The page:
Important signs of water on Mars
The Mars Express probe of the European Space Agency (ESA) revealed that the extensive layers located under the soil of the equator of Mars, with a depth of several kilometers, are more extensive than initially estimated.
This discovery suggests the presence of ice, which reaches quantities that could constitute the largest amount of water found in this region of the planet. The Mars Express mission, which has been exploring Mars for twenty years in collaboration with NASA, identified these deposits more than 15 years ago while investigating the Medusae Fossae Formation (MFF), which reach depths of up to 2.5 km. However, at that time its composition could not be determined.
“We have re-explored the MFF using more recent data from the Mars Express MARSIS radar and have discovered that the deposits are even thicker than we thought: up to 3.7 km thick“, details Thomas Watters, from the Smithsonian Institute (USA), lead author of both the new research and the initial 2007 study.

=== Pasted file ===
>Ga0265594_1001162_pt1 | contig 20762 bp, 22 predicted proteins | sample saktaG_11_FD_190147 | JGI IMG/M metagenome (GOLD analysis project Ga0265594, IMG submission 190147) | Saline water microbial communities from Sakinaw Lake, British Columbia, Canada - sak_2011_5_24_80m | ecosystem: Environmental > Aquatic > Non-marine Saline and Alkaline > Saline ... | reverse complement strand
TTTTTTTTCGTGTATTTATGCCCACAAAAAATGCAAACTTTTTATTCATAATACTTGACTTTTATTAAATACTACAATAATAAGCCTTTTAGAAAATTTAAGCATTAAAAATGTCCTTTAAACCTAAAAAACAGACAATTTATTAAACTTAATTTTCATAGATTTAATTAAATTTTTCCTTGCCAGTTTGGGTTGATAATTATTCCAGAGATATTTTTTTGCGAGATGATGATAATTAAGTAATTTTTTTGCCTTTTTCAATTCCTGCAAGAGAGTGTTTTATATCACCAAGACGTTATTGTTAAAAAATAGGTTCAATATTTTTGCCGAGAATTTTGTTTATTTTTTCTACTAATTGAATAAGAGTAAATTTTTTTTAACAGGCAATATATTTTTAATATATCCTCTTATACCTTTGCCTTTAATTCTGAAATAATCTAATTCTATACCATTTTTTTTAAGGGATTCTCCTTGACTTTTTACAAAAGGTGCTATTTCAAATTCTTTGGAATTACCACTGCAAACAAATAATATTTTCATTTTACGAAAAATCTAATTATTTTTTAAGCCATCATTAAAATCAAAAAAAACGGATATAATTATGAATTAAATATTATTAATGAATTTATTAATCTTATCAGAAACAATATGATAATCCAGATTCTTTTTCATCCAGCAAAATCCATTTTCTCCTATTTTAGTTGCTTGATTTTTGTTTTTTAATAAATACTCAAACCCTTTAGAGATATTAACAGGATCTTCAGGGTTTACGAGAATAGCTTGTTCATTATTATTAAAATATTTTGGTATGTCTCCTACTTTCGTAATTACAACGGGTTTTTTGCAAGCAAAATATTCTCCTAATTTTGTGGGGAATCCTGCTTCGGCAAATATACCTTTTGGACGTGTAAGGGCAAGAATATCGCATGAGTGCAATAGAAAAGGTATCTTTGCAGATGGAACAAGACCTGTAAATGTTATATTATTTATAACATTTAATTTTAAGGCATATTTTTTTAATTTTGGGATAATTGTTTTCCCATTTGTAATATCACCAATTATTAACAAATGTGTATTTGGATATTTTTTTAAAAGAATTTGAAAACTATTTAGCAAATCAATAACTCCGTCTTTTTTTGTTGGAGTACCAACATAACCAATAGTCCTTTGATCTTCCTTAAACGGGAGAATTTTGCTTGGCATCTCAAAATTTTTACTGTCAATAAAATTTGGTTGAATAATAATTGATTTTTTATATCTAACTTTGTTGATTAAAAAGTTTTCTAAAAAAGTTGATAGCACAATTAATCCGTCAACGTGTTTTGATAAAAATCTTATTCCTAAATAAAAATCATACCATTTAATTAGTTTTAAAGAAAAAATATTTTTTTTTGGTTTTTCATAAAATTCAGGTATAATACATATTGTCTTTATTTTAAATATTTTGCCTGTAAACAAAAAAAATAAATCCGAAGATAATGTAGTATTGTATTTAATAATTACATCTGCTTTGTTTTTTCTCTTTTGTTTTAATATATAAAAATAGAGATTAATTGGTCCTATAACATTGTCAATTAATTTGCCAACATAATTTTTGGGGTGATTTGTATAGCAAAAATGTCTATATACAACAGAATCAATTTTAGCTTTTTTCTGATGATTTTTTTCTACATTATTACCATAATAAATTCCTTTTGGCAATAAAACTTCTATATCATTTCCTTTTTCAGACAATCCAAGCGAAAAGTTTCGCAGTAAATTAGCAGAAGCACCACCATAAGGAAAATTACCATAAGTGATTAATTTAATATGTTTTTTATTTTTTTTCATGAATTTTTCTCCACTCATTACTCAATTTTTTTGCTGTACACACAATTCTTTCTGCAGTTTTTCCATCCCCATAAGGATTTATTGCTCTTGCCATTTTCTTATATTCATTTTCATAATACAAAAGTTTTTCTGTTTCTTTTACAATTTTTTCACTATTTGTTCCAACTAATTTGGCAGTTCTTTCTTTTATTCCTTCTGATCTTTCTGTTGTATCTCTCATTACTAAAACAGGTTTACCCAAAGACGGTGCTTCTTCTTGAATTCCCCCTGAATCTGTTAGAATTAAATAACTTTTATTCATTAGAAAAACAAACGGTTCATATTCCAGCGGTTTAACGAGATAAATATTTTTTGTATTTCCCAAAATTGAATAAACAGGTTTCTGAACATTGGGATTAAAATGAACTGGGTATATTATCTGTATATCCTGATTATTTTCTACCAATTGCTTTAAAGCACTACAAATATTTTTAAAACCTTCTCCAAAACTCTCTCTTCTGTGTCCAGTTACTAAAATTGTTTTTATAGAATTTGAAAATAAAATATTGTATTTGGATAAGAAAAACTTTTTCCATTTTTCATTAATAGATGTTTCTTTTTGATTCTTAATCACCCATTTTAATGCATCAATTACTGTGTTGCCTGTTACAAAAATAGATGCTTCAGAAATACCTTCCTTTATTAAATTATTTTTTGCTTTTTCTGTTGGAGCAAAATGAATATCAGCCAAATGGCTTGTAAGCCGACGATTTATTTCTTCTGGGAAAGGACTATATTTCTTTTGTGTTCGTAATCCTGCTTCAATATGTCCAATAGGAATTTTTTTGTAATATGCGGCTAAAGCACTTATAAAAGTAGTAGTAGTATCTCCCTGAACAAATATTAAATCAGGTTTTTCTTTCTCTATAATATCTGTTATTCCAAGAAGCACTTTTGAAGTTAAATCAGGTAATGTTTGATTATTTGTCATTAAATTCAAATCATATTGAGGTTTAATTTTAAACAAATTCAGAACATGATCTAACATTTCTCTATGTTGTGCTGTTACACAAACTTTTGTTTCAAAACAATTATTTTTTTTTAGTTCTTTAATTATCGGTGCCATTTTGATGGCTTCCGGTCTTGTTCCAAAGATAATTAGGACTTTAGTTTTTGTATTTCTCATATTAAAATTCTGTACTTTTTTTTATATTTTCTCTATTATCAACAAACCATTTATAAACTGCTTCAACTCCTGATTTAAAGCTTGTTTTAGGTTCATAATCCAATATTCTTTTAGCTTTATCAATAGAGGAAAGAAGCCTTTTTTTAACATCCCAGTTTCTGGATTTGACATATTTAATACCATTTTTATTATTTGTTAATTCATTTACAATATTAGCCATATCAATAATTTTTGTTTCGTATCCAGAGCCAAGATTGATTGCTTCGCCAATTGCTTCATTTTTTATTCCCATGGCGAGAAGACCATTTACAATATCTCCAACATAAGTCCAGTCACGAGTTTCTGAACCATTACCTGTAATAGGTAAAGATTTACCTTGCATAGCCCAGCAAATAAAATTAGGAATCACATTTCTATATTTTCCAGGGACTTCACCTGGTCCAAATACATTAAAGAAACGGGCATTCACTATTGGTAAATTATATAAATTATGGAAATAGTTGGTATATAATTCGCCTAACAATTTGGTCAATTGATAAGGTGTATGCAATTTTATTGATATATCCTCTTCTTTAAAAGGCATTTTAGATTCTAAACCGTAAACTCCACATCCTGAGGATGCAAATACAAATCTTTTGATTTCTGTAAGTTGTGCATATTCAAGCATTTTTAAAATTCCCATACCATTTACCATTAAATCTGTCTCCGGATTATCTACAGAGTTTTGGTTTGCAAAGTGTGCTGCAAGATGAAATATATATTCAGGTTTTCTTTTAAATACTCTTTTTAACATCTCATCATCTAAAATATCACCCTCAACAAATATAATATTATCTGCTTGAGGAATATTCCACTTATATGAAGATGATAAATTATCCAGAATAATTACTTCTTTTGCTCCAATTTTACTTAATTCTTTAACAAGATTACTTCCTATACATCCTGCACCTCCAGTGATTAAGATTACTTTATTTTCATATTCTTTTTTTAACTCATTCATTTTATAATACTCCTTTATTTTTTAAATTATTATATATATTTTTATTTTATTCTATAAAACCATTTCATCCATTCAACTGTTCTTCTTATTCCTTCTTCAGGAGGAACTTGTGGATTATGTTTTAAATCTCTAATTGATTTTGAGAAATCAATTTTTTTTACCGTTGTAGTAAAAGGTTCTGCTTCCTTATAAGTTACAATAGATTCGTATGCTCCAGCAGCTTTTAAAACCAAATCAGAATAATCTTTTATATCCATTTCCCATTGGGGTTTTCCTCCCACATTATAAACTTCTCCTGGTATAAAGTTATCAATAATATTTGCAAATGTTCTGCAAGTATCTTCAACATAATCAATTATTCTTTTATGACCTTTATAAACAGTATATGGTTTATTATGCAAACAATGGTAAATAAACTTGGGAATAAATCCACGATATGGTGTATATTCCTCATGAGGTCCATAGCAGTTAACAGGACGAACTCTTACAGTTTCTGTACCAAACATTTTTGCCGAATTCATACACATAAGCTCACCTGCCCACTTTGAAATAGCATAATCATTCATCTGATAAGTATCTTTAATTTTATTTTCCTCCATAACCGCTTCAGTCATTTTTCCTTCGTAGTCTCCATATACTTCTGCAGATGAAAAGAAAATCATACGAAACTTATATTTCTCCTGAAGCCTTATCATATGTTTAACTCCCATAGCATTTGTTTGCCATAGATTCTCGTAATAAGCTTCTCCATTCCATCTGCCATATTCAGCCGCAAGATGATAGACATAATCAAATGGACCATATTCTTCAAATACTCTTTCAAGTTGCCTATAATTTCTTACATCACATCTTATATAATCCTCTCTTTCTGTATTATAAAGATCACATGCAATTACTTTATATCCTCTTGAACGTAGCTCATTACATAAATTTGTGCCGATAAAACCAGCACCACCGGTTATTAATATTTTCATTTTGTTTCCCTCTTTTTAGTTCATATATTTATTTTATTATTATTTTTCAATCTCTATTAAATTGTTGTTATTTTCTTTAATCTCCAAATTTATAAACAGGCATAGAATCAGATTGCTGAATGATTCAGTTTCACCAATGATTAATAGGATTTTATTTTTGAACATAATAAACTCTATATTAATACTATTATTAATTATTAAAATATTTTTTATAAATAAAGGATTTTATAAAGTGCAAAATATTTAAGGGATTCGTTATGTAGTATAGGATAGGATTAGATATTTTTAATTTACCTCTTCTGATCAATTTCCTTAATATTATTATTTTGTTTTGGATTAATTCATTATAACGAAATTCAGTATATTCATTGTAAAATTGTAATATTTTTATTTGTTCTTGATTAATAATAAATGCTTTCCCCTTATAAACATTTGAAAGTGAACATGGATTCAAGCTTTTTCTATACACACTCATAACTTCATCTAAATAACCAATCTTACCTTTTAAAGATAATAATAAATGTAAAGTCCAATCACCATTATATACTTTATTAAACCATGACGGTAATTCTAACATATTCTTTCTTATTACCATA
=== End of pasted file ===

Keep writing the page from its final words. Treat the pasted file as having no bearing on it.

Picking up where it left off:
Water on Mars: Useful for Earth?
The signals identified by MARSIS are “highly similar” to those found in the polar caps of Mars, known to be rich in ice, it notes. These deposits are so extensive that if they melted, the underground ice could cover the entire surface of the planet with a layer of water 1.5 to 2.7 km deep, equivalent to filling the Red Sea on Earth.
The existence of this considerable mass of ice will not only contribute to understanding the planet’s climatic evolution, but will also be crucial for future manned missions, the researchers highlight.
The Medusae Fossae Formation (MFF) is characterized by various wind-sculpted structures, hundreds of kilometers in diameter and several kilometers high, located at the transition between the high and low lands of Mars. These formations are possibly the main source of dust on Mars.
Notably, previous Mars Express observations indicated that the MFF was radar transparent and low-density, typical characteristics of ice deposits. However, at that time, the possibility that they were massive accumulations of dust, volcanic ash or sediments transported by the wind was not ruled out.
The new analysis suggests that the MFF hosts layers of ice and dust, covered by a thick protective dust layer several hundred meters thick.
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